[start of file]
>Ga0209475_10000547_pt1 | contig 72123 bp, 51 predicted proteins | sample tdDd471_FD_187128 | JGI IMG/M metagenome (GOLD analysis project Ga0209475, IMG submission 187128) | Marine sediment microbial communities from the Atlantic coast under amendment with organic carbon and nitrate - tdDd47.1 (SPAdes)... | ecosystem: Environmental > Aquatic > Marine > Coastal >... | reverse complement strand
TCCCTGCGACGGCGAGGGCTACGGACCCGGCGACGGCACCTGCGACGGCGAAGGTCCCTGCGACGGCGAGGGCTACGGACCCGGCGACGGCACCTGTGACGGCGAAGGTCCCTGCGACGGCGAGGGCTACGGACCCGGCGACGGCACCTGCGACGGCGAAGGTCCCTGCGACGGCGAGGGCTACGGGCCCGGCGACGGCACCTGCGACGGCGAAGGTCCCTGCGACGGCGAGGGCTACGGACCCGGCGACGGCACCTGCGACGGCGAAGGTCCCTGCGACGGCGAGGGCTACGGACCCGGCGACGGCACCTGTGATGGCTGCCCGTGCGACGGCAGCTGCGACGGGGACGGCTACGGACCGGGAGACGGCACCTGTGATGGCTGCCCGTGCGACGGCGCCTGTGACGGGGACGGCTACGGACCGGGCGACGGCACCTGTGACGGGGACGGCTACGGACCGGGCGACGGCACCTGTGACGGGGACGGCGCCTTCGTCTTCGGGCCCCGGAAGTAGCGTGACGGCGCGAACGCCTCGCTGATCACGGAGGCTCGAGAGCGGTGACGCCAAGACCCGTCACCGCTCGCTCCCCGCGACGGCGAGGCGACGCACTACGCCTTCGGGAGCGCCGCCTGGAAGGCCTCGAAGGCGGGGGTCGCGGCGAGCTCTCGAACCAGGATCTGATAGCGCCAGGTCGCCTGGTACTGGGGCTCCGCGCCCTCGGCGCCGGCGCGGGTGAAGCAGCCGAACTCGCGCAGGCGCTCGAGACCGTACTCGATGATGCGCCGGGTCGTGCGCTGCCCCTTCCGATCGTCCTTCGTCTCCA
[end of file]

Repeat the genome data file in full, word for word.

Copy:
>Ga0209475_10000547_pt1 | contig 72123 bp, 51 predicted proteins | sample tdDd471_FD_187128 | JGI IMG/M metagenome (GOLD analysis project Ga0209475, IMG submission 187128) | Marine sediment microbial communities from the Atlantic coast under amendment with organic carbon and nitrate - tdDd47.1 (SPAdes)... | ecosystem: Environmental > Aquatic > Marine > Coastal >... | reverse complement strand
TCCCTGCGACGGCGAGGGCTACGGACCCGGCGACGGCACCTGCGACGGCGAAGGTCCCTGCGACGGCGAGGGCTACGGACCCGGCGACGGCACCTGTGACGGCGAAGGTCCCTGCGACGGCGAGGGCTACGGACCCGGCGACGGCACCTGCGACGGCGAAGGTCCCTGCGACGGCGAGGGCTACGGGCCCGGCGACGGCACCTGCGACGGCGAAGGTCCCTGCGACGGCGAGGGCTACGGACCCGGCGACGGCACCTGCGACGGCGAAGGTCCCTGCGACGGCGAGGGCTACGGACCCGGCGACGGCACCTGTGATGGCTGCCCGTGCGACGGCAGCTGCGACGGGGACGGCTACGGACCGGGAGACGGCACCTGTGATGGCTGCCCGTGCGACGGCGCCTGTGACGGGGACGGCTACGGACCGGGCGACGGCACCTGTGACGGGGACGGCTACGGACCGGGCGACGGCACCTGTGACGGGGACGGCGCCTTCGTCTTCGGGCCCCGGAAGTAGCGTGACGGCGCGAACGCCTCGCTGATCACGGAGGCTCGAGAGCGGTGACGCCAAGACCCGTCACCGCTCGCTCCCCGCGACGGCGAGGCGACGCACTACGCCTTCGGGAGCGCCGCCTGGAAGGCCTCGAAGGCGGGGGTCGCGGCGAGCTCTCGAACCAGGATCTGATAGCGCCAGGTCGCCTGGTACTGGGGCTCCGCGCCCTCGGCGCCGGCGCGGGTGAAGCAGCCGAACTCGCGCAGGCGCTCGAGACCGTACTCGATGATGCGCCGGGTCGTGCGCTGCCCCTTCCGATCGTCCTTCGTCTCCA